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Offensive and Defensive Efficiency

Posted by cuorange on September 10, 2009

cuorange_exclusiveThe 2008 season was an offensive nightmare for Clemson with the Tigers finishing 87th in total offense, 99th in rushing offense and a middling 60th in scoring offense.  Things will be much better this year right?  After all, the demon that was Cullen Harper is gone and he has been replaced by Kyle Parker, the new crowd favorite after one game against a Sun Belt Conference team.
To be fair Parker made few mistakes on Saturday, showed the ability to scramble, and played a solid game.  But then again he wasn’t asked to do a lot.  The Tigers never threw a pass on 1st down in their own territory and ran the ball twice as much as they threw it overall.  In short, it’s clearly obvious the potential is there for Parker to be a very good college quarterback.
But let’s not put the cart before the proverbial horse.  By my calculations Parker led 12 drives that accounted for a grand total of 23 points.  Not terrible, but also let’s be realistic – it was Middle Tennessee State.  The game plan was vanilla.  The play calling was vanilla.  That makes it hard to judge after week one, but the point is that it wasn’t as outstanding as some fans believe it was.  Is the potential there?  Absolutely.  But let’s not make too much of an average performance against a team that was 5-7 in the Sun Belt last year.  Time will tell how good MTSU is this year, but for now you have to question the Tigers offensive output.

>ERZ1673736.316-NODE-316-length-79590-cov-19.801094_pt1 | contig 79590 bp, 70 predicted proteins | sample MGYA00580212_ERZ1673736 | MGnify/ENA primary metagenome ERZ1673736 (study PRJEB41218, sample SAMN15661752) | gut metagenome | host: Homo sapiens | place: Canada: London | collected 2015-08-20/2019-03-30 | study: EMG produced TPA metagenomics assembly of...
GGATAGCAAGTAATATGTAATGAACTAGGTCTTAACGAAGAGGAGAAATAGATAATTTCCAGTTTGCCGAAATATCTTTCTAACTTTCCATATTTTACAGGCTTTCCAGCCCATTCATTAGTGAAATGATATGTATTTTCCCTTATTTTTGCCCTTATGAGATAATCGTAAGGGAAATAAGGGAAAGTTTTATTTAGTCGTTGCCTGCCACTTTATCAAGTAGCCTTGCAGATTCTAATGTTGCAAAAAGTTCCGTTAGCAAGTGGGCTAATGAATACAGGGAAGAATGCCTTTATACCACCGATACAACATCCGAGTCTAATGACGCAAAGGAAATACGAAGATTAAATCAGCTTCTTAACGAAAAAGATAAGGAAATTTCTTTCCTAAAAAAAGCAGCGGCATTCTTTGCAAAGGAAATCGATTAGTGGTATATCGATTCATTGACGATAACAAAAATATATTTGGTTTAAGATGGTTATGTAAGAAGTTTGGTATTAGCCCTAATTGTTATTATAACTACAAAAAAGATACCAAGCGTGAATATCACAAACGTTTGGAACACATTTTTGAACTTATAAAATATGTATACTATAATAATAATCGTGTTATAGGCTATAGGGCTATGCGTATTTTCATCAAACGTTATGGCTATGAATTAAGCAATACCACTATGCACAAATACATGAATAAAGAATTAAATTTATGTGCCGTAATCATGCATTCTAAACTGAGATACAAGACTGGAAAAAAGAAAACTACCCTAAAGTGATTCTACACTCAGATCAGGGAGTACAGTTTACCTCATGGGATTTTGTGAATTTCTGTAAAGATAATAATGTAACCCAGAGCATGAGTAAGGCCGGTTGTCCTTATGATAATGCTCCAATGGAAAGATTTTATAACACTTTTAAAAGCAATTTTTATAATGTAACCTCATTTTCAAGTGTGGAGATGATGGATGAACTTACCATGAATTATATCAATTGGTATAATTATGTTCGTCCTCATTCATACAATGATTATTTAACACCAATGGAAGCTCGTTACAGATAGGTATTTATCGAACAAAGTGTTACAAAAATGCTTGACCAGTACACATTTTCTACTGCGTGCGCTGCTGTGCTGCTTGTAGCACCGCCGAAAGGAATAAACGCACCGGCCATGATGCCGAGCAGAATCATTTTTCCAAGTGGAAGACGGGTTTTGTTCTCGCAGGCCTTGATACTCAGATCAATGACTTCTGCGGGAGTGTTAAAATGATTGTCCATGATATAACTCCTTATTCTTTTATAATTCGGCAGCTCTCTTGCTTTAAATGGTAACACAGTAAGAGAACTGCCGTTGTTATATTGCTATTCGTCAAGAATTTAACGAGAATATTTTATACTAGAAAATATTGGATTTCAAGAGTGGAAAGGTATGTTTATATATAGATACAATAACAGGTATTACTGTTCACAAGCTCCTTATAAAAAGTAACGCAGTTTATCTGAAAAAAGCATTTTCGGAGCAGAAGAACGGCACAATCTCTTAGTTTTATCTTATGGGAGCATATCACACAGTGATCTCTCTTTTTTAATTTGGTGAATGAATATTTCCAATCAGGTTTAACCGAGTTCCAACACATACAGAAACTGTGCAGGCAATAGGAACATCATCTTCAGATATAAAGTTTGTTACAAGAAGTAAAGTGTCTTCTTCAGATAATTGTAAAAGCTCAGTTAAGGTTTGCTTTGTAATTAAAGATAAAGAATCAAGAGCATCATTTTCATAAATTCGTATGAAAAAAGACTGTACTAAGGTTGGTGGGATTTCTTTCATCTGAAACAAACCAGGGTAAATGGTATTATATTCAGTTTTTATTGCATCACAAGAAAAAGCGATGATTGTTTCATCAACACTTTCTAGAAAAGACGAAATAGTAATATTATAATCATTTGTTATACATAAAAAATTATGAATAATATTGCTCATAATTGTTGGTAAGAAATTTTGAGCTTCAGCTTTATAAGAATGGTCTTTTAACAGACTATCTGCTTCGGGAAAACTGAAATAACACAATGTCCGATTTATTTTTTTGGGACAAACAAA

Below, is the formula I have created to measure offensive efficiency (similar to that used in college basketball).  This is a measuring stick tool and not intended to be precise.  What this shows after week one is that Clemson’s offense average 1.64 points per possession.  Very similar to last years “horrific” offense that averaged 1.59 (and that was for a full year including two SEC teams and a Big 12 team, not to mention a top 10 defenses in Boston College).  You can begin to see that the performance against MTSU is obscured a bit by the 14 points on returns and discussion of Willy Korn’s ineptitude.

Offensive Efficiency

Opponent TD FG Punts Turnovers Downs Half Possessions Points OE
MTSU 2 3 3 2 3 1 14 23 1.64

 Certainly the numbers look a little better if you take out Korn’s 2 possessions (1.92), but still not overwhelming.  For comparisons sake let’s see what Texas averaged against a Sun Belt Conference team on Saturday: 4.21. 
I don’t expect Clemson to approach Texas’ numbers.  Anything around the 2.3-2.5 range (which would have meant 32-35 offensive points and 45-49 total for Clemson) would be good against a Sun Belt team.
On the other hand, maybe 1.64 is good enough if the Clemson defense plays like it did Saturday and the offense avoids turnovers.  The defense gave up 7 points on 15 possessions.  Outstanding.

Defensive Efficiency

Opponent TD FG Punts Turnovers Downs Half Possessions Points DE
MTSU 1 0 7 3 3 1 15 7 0.47

Though the 7 points scored on a turnover count for NCAA statistical purposes, we don’t count them here.  For reference, Clemson’s defensive efficiency number for the 2008 season was 1.46.

I understand the reluctance of some readers to embrace statistics as a useful tool in evaluating performance.  Sometimes statistics don’t show the entire story of what happened in a game.  Willy Korn is 0-1 with an interception because a ball he threw hit his target in the hands, was bobbled and intercepted.  On the other hand, cold, hard, statistics don’t include human biases and selective memory if used correctly.  Personally, I use both statistics and the old “eye ball” test to judge.


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